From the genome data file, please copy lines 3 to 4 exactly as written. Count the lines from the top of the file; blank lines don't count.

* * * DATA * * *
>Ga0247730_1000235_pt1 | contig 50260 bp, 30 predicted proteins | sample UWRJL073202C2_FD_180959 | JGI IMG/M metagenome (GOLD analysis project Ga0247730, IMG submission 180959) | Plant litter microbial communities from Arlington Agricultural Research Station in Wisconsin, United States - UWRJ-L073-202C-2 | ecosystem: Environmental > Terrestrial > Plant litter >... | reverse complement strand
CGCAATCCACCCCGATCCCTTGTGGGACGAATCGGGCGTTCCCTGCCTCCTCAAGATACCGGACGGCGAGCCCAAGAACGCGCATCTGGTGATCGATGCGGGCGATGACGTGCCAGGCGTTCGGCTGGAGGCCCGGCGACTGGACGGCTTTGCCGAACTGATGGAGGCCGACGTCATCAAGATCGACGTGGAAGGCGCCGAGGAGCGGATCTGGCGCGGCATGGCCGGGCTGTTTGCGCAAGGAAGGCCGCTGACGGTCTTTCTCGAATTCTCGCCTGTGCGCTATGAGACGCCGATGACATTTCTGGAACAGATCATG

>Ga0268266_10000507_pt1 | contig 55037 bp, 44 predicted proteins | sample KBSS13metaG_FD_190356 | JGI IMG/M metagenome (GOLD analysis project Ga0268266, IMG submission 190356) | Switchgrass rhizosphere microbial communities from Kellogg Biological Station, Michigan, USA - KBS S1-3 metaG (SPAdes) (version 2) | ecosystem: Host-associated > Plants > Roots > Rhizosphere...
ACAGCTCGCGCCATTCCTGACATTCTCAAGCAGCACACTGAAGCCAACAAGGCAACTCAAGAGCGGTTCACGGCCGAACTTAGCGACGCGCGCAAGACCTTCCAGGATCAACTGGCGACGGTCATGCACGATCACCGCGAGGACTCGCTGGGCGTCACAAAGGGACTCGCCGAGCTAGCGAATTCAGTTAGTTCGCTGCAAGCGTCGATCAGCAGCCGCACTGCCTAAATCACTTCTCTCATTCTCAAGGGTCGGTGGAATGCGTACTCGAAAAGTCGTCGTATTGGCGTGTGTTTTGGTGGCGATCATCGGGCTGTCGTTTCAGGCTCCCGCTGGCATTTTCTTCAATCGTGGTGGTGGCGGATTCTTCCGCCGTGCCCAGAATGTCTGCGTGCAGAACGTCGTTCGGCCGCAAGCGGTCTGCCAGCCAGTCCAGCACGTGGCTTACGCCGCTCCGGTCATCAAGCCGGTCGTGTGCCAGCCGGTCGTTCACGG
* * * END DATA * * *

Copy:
>Ga0268266_10000507_pt1 | contig 55037 bp, 44 predicted proteins | sample KBSS13metaG_FD_190356 | JGI IMG/M metagenome (GOLD analysis project Ga0268266, IMG submission 190356) | Switchgrass rhizosphere microbial communities from Kellogg Biological Station, Michigan, USA - KBS S1-3 metaG (SPAdes) (version 2) | ecosystem: Host-associated > Plants > Roots > Rhizosphere...
ACAGCTCGCGCCATTCCTGACATTCTCAAGCAGCACACTGAAGCCAACAAGGCAACTCAAGAGCGGTTCACGGCCGAACTTAGCGACGCGCGCAAGACCTTCCAGGATCAACTGGCGACGGTCATGCACGATCACCGCGAGGACTCGCTGGGCGTCACAAAGGGACTCGCCGAGCTAGCGAATTCAGTTAGTTCGCTGCAAGCGTCGATCAGCAGCCGCACTGCCTAAATCACTTCTCTCATTCTCAAGGGTCGGTGGAATGCGTACTCGAAAAGTCGTCGTATTGGCGTGTGTTTTGGTGGCGATCATCGGGCTGTCGTTTCAGGCTCCCGCTGGCATTTTCTTCAATCGTGGTGGTGGCGGATTCTTCCGCCGTGCCCAGAATGTCTGCGTGCAGAACGTCGTTCGGCCGCAAGCGGTCTGCCAGCCAGTCCAGCACGTGGCTTACGCCGCTCCGGTCATCAAGCCGGTCGTGTGCCAGCCGGTCGTTCACGG